Some 150 Yellowwood trees were “accidentally” cut down by a contractor to the Working for Water program.

On August 4th and 5th a generic news article was published by several major south African newspapers. It provided some basic details about a contractor working for the Working for Water program (a government initiative to combat the negative effects of alien invasive plants in South Africa -  see, who “accidentally” cut down and poisoned 150 indigenous Yellowwood trees in March this year, having mistaken them to be the highly invasive alien, Black Wattle. The trees were between 50-100 years old. A sad day indeed, and a significant loss of trees for an arid country like South Africa.

The matter was investigated and reported by KZN Wildlife employee Allan Howells at the time. The contract has since been ended, following a period of 6 years in which work had been done for the program. Details are not exact, but the trees seem to have been near the Drakensberg Sun hotel in the Central Berg. Working for Water will only comment at a later stage.

Read the IOL news report here.

The question that many would shout aloud is: how on earth did they mistake Yellowwood trees for Black Wattle?! Even for someone like me, with an entry-level knowledge of Drakensberg flora, there are some immediate and obvious differences between the two. Anyone who is the least bit aware of the serious Wattle problem in South Africa can easily identify one when they see it, never mind someone who has been removing alien invasives for 6 years!

Is this is a case of  “a major breakdown in implementation which could very well be due to a problem that has developed in South Africa as it strives to create opportunities for all. Emerging contractors are often directed into jobs for which they don’t have the necessary skills”, as suggested by Dave Harcourt in his article, 150 Indigenous Yellowwood Trees Destroyed as Invasive Alien Species - Lessons For South Africa? Might very well be the case. Let’s hope that it is, since the situation will be far more troubling if it’s due to other reasons.

Which other reasons? Well, it seems very suspect to me that a serious mistake like this could be made by someone that has been working in the field for 6 years. And what about the wood? What was done with it? Did it earn money somewhere for the expensive wood that it is? And what about the ground that was cleared – is this significant in any way? Lets hope the general public will be informed when Working for Water issues a statement about the incident.


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Serious tribe's Avatar
Serious tribe replied to: #1918 13 Oct 2010 04:49
Thats great news. I did not realize that one could save trees that had been ring barked and poisoned. I have to ask though how the trees were mistaken in the first place as aliens by a knowledgeable crew. The two trees must bear a frightening similarity.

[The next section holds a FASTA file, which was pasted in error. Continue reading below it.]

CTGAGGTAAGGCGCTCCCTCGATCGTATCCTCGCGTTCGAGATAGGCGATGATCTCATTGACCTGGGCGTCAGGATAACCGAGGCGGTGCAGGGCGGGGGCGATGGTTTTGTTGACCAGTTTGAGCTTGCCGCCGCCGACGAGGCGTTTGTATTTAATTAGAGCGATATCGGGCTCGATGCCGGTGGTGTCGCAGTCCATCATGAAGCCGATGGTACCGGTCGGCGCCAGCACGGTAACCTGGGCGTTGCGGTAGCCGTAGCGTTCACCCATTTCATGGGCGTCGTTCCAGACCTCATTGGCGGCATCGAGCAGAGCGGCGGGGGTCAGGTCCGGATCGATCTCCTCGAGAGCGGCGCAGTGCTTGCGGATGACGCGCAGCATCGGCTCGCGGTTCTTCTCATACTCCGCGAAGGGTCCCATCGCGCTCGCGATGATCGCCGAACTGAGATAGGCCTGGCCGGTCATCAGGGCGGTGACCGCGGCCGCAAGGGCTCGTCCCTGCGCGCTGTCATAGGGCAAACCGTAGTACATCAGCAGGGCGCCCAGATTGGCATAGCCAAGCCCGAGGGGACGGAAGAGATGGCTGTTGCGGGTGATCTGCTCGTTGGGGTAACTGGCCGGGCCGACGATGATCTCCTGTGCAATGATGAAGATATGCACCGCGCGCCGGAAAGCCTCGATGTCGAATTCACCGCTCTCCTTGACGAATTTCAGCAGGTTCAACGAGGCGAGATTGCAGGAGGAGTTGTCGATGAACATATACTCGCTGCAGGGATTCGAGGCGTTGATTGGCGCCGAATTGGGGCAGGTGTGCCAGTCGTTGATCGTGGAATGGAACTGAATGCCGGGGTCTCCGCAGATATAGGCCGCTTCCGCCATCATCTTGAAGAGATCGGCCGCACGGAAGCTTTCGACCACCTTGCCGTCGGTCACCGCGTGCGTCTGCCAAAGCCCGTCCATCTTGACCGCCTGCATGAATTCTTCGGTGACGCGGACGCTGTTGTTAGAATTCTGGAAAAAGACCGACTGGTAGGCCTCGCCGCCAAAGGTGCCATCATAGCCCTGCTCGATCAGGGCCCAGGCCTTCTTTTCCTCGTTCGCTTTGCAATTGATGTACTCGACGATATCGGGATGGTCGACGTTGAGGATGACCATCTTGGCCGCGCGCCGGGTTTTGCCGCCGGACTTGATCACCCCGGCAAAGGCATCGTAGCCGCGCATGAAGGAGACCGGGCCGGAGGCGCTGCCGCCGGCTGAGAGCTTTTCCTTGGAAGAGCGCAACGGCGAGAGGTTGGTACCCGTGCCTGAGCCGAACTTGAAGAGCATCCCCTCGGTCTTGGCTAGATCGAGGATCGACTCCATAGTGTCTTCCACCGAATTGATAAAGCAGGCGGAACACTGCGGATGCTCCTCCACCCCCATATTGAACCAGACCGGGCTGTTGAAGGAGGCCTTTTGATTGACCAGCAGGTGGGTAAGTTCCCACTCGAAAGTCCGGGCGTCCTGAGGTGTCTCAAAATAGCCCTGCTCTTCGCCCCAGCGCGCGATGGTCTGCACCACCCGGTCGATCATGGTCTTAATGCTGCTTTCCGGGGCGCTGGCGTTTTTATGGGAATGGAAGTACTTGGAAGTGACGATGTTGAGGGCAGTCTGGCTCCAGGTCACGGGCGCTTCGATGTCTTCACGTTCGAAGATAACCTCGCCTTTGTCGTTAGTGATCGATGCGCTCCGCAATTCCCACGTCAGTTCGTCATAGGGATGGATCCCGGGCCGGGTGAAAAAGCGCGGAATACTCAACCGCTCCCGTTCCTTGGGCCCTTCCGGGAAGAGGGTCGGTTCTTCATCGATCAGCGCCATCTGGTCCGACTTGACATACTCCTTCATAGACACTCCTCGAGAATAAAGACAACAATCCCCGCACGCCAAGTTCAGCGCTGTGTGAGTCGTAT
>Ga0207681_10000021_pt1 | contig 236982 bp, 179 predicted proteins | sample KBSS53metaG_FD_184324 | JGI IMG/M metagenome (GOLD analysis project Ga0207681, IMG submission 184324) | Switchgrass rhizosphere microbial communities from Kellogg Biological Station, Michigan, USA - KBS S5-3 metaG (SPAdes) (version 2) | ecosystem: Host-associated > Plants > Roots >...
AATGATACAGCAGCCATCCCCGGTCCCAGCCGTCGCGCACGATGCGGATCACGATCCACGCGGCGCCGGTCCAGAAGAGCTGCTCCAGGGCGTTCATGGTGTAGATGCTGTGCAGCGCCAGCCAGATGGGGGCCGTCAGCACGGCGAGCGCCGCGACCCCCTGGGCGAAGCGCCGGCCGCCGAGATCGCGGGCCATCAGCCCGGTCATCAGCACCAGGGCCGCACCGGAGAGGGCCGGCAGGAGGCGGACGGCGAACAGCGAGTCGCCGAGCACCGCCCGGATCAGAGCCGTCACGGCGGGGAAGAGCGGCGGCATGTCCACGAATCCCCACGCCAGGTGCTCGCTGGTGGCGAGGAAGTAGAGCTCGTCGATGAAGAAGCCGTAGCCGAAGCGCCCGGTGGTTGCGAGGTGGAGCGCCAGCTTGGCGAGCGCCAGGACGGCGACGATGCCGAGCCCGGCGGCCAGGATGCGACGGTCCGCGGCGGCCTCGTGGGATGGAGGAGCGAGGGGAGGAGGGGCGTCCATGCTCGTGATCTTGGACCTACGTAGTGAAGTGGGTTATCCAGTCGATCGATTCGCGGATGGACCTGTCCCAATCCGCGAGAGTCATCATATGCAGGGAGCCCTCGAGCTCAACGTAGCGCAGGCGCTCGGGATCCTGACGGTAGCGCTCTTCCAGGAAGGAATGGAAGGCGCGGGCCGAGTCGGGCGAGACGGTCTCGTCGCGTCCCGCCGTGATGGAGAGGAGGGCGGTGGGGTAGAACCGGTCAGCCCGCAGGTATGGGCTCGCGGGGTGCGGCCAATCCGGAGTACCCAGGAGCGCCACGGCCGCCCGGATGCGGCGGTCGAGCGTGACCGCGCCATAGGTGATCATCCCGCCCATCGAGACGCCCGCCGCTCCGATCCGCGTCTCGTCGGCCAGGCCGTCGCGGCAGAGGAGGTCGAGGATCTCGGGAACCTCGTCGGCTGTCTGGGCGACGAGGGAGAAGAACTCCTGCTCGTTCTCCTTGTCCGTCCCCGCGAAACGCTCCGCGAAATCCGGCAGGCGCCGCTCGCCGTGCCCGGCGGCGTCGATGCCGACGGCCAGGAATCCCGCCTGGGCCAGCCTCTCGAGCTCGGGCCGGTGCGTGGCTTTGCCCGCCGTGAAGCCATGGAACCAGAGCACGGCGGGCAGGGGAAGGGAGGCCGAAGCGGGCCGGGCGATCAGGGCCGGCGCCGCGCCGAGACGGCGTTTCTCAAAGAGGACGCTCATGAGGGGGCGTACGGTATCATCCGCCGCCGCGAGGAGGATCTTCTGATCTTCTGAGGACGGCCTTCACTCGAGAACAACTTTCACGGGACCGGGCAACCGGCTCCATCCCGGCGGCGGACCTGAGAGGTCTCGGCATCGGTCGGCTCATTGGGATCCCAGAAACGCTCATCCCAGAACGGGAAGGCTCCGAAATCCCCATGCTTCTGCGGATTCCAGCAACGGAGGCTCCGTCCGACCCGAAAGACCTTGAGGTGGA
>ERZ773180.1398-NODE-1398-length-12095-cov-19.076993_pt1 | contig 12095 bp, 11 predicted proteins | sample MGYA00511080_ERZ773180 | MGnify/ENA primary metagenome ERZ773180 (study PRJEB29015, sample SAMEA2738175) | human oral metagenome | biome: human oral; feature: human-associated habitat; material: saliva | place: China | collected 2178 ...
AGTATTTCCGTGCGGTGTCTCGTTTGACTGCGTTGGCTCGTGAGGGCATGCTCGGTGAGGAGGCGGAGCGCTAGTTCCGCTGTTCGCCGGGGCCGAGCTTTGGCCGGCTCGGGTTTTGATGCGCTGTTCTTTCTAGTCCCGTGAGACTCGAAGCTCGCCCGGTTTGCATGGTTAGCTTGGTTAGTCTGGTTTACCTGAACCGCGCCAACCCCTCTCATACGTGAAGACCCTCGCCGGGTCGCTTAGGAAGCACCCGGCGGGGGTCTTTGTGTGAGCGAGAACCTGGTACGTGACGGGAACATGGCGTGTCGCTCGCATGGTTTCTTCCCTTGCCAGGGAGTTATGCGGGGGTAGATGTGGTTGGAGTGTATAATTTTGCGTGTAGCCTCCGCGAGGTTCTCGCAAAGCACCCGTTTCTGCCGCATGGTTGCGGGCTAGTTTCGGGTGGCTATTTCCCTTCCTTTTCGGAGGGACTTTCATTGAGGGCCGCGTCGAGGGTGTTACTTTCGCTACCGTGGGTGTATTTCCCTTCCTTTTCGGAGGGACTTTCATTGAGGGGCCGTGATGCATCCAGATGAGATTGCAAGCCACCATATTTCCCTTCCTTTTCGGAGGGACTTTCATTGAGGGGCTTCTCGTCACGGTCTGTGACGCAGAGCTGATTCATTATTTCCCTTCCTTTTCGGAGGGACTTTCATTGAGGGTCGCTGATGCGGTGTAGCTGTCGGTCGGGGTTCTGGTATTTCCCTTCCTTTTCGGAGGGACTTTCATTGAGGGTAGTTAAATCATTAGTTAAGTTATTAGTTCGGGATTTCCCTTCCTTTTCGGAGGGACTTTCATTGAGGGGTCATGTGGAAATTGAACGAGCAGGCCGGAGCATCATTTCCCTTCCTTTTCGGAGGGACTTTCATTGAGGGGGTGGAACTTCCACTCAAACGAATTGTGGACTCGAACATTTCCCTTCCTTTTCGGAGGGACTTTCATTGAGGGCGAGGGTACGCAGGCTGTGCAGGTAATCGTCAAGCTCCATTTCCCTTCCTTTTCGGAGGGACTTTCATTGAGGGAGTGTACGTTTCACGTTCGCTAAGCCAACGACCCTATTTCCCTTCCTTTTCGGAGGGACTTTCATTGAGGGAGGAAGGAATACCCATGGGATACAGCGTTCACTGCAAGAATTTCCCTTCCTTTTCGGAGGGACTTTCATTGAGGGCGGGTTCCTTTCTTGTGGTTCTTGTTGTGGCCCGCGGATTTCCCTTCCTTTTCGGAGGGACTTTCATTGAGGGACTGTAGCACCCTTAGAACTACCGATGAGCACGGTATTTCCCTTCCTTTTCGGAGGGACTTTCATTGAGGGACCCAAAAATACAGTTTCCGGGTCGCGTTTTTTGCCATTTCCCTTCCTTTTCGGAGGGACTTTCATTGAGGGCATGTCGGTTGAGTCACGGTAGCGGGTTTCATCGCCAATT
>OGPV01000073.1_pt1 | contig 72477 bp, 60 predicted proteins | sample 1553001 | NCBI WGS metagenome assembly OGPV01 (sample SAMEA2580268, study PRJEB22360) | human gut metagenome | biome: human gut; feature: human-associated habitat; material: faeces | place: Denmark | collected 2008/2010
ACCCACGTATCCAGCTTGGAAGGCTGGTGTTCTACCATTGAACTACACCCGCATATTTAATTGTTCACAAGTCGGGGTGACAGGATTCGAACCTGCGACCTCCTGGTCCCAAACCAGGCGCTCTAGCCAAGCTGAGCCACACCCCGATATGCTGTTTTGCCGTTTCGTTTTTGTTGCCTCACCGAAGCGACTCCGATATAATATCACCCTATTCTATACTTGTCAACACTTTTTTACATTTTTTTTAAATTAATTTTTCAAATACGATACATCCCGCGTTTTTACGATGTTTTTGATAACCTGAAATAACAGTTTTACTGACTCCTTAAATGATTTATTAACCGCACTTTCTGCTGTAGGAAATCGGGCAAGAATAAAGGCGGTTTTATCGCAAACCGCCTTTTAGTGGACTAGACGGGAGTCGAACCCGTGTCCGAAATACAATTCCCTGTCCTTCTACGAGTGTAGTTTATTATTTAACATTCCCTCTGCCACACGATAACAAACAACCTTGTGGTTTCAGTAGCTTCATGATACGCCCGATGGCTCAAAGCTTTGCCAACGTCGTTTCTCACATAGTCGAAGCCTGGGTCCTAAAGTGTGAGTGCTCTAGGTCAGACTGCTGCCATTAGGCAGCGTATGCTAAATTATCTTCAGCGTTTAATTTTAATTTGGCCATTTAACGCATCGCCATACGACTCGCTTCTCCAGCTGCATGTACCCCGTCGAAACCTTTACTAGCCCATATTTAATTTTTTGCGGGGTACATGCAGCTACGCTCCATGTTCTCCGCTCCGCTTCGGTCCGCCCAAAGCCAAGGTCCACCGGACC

intrepid's Avatar
intrepid replied to: #1914 12 Oct 2010 10:09
An interesting development in the story. It appears the trees were not cut down, rather poisoned and ring-barked. It seems an early intervention has actually saved most of the trees. Not sure exactly how many is meant by "most" but it certainly sounds a lot better than 150 being totally lost.
domsmooth's Avatar
domsmooth replied to: #589 26 Aug 2009 00:40
As they say in the classics, where there is smoke, there is fire. If there are planks, someone is making money from hacking down Yellow Woods.

200 to replace even 104 is not enough! Would prefer 500 personally. At a general recruitment rate, especially seen as they will be planted by the hotel and not a specialist ecologist, there will be some loss, and if 104 recruit from the 200 planted, that will be some miracle. Hopefully they are planted back where they were hacked down, and not in some grassland area which would normally not have had yellow woods, just to beautify the gardens around the hotel!!! :dry:
intrepid's Avatar
intrepid replied to: #582 25 Aug 2009 23:42
Seems like the authorities have finally commented on the issue. Though no official statement has been published on their website, I came across this article in The Witness.

According to the report no trees were chopped down, but 104 small trees were ringbarked and poisoned.

The following actions were taken:

* Disciplinary action has been taken against the WfW contractor and has been removed from the department’s list of contractors.

* The WfW project manager responsible for the area has been given a written warning.

* WfW will provide 200 indigenous trees to be planted by the hotel.

* Monitoring and follow-up visits will be done.

Some preventative measures which they will implement were also listed in the article.

Is the Department of Water and Environmental Affairs justified in saying that the media reports were "somewhat exaggerated"? Maybe the technical details were not quite correct, but we still mourn the loss of a good number of indigenous trees - that should never be downplayed! :(

Allegedly the incident was discovered because someone spotted planks that had been cut from the trees being transported out of the area. Rumours or truth - will we ever know?